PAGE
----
I felt calm and anxious at the same time. Everything about the day thrilled me. Diversions around every corner drew my mind from the prospect of an impending first kiss. Who am I kidding? My inner Snow White yearned for a smooch that would awaken a long-dormant heart. Making out behind a stand of lucky bamboo had a prophetic feel to it.

It turned out my well-mannered prince was not a kiss-in-public kind of guy. We left the flea market and headed towards Fernandina for lunch. Half-way there my morning tea and extra large cola prompted a potty stop. Jack pulled into a gas station. I had opened my own car door for so many years, it never occurred to me to wait for gallantry. Half-way out, I toppled into Jack’s arms. While my feet dangled over the door jamb, I gazed into a pair of eyes that matched the blue Handicapped sign over Jack’s left shoulder. Oh Lordy, I felt the kiss coming. My stomach tightened. My hands trembled. My legs turned to mush. In a court of law I could have been judged temporarily insane. As I prepared to pucker a strange chorus of tiny voices filled my head.

“Do it!” whispered Flirty.

“You’ll be glad you did,” said Dreamy.

“Are you going to just sit there?” goaded Lusty.

Silly, Dopey and Naughty cheered. Chastity booed.

It sounds corny, but it happened. Time stopped. Jack’s eyes held mine. My endorphin-soaked brain felt sixteen again. I hesitated for another millisecond, then I threw my arms around Jack’s neck, leaned in and kissed him smack on the mouth. In that moment love began to bloom. Oh sure it could have been hormones. But I choose to believe in the 8 Ball’s magic…“ALL SIGNS POINT TO YES.”

About this writer

  • Mary Ellington Mother, grandmother, and great-grandmother Mary Ellington comes from a long line of porch-sitting, hooch-drinking, truth-stretching story tellers She has been published in the Dream of Things anthology, the FSCJ newspaper, The Campus Voice and www.care-givers.com. Mary’s blog, “Random Thoughts,” can be found at www.mellington.blogspot.com.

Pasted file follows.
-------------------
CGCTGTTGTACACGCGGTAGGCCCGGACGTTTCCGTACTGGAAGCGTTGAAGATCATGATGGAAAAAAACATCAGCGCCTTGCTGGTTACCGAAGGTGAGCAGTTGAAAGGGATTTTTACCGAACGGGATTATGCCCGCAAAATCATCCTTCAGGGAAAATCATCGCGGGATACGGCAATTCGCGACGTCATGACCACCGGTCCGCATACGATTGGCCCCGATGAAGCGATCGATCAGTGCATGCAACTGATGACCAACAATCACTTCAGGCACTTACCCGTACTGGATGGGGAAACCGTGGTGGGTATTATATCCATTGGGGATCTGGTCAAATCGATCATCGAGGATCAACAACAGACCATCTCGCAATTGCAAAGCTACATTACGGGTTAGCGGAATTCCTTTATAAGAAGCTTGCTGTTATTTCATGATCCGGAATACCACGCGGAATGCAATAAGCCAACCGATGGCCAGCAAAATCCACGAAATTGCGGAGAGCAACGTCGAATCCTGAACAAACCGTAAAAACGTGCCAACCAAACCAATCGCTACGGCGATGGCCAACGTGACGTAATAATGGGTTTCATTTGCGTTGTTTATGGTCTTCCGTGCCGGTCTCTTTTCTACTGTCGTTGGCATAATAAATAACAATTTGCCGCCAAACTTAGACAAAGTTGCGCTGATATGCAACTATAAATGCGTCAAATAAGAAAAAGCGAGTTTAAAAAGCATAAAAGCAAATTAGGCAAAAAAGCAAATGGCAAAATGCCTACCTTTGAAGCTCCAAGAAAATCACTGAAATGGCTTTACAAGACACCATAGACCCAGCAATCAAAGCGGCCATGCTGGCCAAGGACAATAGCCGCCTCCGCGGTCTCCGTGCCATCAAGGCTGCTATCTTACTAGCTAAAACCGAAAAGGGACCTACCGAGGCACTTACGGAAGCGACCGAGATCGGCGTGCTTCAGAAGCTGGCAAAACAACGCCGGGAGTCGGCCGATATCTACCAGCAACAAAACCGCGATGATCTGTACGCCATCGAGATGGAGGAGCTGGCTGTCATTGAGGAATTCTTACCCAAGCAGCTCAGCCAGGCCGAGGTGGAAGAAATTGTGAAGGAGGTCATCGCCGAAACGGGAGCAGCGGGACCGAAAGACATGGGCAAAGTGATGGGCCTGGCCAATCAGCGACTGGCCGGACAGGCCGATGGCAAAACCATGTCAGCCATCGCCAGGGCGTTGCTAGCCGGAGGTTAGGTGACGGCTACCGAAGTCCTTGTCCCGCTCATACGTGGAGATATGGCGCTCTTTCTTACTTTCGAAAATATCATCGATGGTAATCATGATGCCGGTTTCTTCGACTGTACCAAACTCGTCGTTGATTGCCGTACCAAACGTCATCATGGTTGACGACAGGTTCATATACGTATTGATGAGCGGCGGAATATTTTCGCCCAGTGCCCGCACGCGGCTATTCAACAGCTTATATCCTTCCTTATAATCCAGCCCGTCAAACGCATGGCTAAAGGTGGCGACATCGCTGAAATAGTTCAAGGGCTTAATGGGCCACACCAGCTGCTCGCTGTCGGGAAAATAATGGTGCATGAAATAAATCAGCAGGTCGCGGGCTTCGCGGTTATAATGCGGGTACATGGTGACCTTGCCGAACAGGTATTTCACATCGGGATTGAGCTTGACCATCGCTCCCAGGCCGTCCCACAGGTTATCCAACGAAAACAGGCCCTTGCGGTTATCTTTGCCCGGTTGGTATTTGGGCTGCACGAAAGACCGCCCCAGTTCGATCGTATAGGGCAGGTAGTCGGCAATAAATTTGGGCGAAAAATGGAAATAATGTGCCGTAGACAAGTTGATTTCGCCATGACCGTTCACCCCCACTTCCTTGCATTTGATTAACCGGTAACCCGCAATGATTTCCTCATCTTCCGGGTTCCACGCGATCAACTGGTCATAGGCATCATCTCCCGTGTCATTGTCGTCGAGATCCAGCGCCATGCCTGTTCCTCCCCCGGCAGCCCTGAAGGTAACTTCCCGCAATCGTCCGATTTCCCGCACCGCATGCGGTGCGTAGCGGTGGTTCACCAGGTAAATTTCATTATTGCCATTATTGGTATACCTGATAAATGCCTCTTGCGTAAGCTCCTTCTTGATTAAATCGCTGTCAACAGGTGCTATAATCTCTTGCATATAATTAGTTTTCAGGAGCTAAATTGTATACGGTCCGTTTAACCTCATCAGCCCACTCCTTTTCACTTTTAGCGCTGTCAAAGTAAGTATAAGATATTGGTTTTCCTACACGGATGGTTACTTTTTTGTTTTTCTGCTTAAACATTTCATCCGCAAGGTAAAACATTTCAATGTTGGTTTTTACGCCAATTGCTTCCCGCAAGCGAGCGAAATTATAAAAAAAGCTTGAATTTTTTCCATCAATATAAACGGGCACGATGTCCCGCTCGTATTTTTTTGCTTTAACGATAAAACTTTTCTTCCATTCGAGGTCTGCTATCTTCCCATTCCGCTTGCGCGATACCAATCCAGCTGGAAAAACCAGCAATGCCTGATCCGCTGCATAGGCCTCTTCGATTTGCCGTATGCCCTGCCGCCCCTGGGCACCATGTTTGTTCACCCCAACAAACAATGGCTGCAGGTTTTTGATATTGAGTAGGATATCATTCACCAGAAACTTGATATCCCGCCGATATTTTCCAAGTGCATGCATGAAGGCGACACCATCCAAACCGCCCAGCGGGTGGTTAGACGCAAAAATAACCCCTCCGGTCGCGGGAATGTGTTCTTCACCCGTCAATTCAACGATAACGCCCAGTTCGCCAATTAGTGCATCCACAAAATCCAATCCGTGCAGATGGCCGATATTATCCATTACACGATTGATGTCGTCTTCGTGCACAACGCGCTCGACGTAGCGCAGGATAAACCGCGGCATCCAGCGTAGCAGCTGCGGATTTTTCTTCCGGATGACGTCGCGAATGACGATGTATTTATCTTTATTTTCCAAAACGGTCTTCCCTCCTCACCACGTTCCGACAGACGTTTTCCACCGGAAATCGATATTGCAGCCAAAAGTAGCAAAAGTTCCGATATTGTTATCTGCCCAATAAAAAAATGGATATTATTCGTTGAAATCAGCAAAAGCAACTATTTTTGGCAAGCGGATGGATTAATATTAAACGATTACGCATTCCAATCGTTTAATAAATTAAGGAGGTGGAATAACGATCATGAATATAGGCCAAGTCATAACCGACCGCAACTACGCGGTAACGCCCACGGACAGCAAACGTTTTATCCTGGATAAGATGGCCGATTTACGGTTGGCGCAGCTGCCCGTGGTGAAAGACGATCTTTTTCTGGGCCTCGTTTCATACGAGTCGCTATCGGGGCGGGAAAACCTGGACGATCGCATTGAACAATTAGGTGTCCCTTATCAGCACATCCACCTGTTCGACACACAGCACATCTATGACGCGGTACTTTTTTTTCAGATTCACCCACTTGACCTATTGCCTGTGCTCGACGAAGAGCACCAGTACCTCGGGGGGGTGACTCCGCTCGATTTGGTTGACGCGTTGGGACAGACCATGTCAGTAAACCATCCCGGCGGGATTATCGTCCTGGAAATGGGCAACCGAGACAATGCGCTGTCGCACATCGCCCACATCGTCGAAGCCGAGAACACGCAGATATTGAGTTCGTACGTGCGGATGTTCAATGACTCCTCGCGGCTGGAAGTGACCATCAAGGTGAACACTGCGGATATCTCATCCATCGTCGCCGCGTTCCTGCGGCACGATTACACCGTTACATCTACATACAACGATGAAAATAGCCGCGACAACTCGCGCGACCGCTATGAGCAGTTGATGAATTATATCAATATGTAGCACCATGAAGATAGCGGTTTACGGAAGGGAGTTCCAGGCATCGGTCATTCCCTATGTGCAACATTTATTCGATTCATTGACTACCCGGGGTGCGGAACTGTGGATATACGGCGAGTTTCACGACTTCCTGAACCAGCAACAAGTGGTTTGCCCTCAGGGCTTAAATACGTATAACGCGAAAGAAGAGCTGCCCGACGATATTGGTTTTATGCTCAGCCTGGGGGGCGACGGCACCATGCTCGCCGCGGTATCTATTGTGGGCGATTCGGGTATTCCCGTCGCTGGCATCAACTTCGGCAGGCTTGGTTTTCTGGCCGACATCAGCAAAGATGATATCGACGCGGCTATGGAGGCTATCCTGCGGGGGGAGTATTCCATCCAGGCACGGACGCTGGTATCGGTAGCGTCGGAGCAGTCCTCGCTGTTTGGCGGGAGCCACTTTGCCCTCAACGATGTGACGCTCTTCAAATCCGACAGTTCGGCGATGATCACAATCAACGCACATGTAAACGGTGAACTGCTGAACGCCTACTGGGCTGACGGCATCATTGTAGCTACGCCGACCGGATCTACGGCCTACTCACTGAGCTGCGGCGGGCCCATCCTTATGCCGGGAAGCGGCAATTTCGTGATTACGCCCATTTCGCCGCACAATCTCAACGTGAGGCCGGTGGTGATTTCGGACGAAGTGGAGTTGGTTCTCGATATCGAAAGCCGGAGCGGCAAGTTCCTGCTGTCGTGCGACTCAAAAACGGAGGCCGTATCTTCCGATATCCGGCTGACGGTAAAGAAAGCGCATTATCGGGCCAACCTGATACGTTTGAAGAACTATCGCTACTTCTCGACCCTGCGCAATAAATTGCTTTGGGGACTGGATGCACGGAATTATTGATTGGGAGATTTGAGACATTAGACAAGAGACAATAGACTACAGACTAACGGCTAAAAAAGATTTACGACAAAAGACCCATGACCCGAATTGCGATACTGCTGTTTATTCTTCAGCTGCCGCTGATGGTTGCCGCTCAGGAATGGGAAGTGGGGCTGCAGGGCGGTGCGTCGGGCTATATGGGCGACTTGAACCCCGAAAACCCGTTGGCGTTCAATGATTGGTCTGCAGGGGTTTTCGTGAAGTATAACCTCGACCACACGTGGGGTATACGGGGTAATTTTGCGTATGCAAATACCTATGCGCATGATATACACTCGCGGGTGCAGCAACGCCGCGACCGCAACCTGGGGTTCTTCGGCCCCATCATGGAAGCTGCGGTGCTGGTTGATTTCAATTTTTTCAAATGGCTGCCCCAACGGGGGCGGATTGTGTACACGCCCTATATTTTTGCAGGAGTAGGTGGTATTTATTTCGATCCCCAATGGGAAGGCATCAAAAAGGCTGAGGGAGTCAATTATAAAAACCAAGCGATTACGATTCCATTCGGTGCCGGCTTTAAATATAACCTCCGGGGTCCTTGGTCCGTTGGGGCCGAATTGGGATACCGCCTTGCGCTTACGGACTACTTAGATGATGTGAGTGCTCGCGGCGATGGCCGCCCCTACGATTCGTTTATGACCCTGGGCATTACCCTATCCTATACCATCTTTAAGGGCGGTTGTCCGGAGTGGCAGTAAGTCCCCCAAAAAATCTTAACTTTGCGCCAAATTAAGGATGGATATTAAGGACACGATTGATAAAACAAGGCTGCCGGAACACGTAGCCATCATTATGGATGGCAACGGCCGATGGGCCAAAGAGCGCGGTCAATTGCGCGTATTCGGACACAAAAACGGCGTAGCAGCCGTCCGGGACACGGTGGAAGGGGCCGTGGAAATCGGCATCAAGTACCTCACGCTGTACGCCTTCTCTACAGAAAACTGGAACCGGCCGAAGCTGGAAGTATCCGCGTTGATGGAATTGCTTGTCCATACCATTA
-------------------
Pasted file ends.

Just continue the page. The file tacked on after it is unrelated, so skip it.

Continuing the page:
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6 Responses to “Magic 8 Ball”

  1. Weneki says:

    This story is sweet in every way. Made my heart smile.

  2. Akasa WolfSong says:

    Ahhh Mary Girl!
    This warms the cockles of me heart, girl! :) Such flirts you and Jack were, lol. Funny this, I have wondered how you two met, when you were caregiving your Da, and now I know. Thank goodness you believed in the Magic 8 Ball’s prophetic message…yours is a match made in heaven!
    Writer? I’ve said yes to this a million times….that you are my Sister/Friend, that you are!!!
    Awesome Sharing Mary….just awesome!!!

  3. Jody says:

    This is really fun to read! I love your use of metaphors, and I especially love the gang of tiny girl voices filling your head.

  4. Molly says:

    This is a wonderful Cinderella story for the here and now!

  5. What a fun story that’s engaging and leaves me with a good, hopeful feeling. Not that I’m in the market for a husband, mind you, mine is sitting in the next room. But hope and assurance that when you ask for what you want (and it’s okay that everything you ask for isn’t need-based) and keep your eyes open, you’ll receive it. In one form or another.

  6. Rose Ann Sinay says:

    I was right there with Flirty, Dreamy and Lusty rooting you on! Great story!